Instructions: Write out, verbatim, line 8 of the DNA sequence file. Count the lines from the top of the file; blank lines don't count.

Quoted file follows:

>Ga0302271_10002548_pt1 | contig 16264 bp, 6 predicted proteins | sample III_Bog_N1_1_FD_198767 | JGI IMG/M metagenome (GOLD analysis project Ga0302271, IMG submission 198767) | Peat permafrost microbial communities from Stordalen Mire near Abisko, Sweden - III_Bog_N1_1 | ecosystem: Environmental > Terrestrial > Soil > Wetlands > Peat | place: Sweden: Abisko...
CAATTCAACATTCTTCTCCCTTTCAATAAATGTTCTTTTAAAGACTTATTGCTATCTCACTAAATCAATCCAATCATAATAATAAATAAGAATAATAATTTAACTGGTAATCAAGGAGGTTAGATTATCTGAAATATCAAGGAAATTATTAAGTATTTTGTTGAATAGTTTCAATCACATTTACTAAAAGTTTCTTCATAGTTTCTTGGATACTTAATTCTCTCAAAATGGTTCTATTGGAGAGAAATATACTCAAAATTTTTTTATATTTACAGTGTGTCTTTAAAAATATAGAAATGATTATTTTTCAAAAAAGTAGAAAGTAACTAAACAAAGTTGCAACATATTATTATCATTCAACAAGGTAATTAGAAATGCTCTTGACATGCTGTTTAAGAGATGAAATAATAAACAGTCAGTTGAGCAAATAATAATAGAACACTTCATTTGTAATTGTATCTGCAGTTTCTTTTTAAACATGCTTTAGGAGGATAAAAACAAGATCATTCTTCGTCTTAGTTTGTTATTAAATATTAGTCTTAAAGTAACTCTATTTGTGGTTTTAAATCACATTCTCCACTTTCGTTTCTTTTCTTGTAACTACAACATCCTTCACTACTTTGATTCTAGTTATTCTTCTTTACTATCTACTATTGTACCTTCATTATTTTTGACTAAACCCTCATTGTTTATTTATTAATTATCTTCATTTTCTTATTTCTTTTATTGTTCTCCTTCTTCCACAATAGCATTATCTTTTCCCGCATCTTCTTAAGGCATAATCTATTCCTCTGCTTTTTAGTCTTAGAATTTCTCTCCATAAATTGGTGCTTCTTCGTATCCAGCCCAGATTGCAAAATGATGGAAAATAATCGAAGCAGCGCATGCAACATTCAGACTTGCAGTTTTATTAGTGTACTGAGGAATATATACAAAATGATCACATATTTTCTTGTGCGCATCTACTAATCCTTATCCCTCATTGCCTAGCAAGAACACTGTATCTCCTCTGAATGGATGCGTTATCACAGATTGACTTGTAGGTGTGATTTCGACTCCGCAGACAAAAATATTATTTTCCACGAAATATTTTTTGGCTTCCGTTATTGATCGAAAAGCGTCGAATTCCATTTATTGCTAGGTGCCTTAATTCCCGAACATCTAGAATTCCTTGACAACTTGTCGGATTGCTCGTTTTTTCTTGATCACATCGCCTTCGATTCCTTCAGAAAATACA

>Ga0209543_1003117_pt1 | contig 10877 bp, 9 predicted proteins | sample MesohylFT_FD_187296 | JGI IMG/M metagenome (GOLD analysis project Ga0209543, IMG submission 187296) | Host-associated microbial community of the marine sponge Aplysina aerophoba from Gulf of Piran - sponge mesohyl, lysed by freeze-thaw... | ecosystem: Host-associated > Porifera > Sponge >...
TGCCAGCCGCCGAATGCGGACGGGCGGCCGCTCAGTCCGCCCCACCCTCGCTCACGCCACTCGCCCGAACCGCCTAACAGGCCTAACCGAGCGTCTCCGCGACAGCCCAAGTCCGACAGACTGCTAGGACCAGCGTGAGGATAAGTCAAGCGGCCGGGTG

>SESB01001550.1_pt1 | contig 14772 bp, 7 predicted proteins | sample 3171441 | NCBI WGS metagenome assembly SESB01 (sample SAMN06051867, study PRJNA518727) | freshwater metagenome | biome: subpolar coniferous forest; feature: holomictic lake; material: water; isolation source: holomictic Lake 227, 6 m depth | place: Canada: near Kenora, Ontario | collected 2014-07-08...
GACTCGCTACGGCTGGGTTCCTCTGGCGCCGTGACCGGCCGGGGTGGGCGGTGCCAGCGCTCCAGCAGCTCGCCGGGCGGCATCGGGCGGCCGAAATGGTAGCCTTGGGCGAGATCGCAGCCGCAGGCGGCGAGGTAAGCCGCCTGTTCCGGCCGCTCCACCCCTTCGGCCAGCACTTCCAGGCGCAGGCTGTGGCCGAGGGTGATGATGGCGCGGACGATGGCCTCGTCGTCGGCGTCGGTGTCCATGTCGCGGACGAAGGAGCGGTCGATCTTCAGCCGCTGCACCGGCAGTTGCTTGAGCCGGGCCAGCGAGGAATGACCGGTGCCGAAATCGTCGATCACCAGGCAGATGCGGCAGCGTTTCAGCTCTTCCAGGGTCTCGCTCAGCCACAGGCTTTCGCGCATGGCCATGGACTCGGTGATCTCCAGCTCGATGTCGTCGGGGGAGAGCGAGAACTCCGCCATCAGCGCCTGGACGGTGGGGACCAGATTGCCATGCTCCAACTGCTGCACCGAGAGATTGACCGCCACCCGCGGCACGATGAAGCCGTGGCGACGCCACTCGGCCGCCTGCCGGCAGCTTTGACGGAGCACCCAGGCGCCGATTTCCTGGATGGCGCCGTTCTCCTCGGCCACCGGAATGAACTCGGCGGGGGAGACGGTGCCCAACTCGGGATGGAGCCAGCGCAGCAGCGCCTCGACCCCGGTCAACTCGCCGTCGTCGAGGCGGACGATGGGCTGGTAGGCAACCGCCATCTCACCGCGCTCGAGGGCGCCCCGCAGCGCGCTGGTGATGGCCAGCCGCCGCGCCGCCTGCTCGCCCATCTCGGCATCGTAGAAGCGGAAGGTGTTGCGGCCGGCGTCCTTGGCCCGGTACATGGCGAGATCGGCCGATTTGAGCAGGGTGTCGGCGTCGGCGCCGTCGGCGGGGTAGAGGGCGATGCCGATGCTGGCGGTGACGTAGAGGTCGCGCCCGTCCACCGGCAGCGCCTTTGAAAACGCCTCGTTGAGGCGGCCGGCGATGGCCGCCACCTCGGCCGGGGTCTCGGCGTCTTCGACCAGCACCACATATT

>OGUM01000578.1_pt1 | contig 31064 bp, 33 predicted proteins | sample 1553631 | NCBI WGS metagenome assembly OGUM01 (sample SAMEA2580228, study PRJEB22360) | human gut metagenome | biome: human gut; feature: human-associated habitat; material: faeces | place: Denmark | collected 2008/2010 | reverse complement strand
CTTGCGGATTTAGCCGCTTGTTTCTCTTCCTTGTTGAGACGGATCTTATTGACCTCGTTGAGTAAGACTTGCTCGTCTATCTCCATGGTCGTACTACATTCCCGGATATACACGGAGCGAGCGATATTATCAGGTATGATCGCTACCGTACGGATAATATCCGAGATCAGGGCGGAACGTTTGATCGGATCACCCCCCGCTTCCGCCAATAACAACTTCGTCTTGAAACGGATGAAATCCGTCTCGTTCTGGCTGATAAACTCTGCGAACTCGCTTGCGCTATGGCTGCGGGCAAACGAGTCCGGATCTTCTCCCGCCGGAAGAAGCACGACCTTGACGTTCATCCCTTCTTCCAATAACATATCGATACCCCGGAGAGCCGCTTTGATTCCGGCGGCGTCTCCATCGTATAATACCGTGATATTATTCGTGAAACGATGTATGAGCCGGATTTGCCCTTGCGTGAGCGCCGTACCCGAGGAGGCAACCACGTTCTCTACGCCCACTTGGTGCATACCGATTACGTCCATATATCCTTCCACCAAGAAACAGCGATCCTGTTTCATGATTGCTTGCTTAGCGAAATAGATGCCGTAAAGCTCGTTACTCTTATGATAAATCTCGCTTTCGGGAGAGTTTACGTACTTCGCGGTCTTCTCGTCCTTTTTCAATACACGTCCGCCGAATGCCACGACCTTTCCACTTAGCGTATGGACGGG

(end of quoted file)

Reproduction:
CTTGCGGATTTAGCCGCTTGTTTCTCTTCCTTGTTGAGACGGATCTTATTGACCTCGTTGAGTAAGACTTGCTCGTCTATCTCCATGGTCGTACTACATTCCCGGATATACACGGAGCGAGCGATATTATCAGGTATGATCGCTACCGTACGGATAATATCCGAGATCAGGGCGGAACGTTTGATCGGATCACCCCCCGCTTCCGCCAATAACAACTTCGTCTTGAAACGGATGAAATCCGTCTCGTTCTGGCTGATAAACTCTGCGAACTCGCTTGCGCTATGGCTGCGGGCAAACGAGTCCGGATCTTCTCCCGCCGGAAGAAGCACGACCTTGACGTTCATCCCTTCTTCCAATAACATATCGATACCCCGGAGAGCCGCTTTGATTCCGGCGGCGTCTCCATCGTATAATACCGTGATATTATTCGTGAAACGATGTATGAGCCGGATTTGCCCTTGCGTGAGCGCCGTACCCGAGGAGGCAACCACGTTCTCTACGCCCACTTGGTGCATACCGATTACGTCCATATATCCTTCCACCAAGAAACAGCGATCCTGTTTCATGATTGCTTGCTTAGCGAAATAGATGCCGTAAAGCTCGTTACTCTTATGATAAATCTCGCTTTCGGGAGAGTTTACGTACTTCGCGGTCTTCTCGTCCTTTTTCAATACACGTCCGCCGAATGCCACGACCTTTCCACTTAGCGTATGGACGGG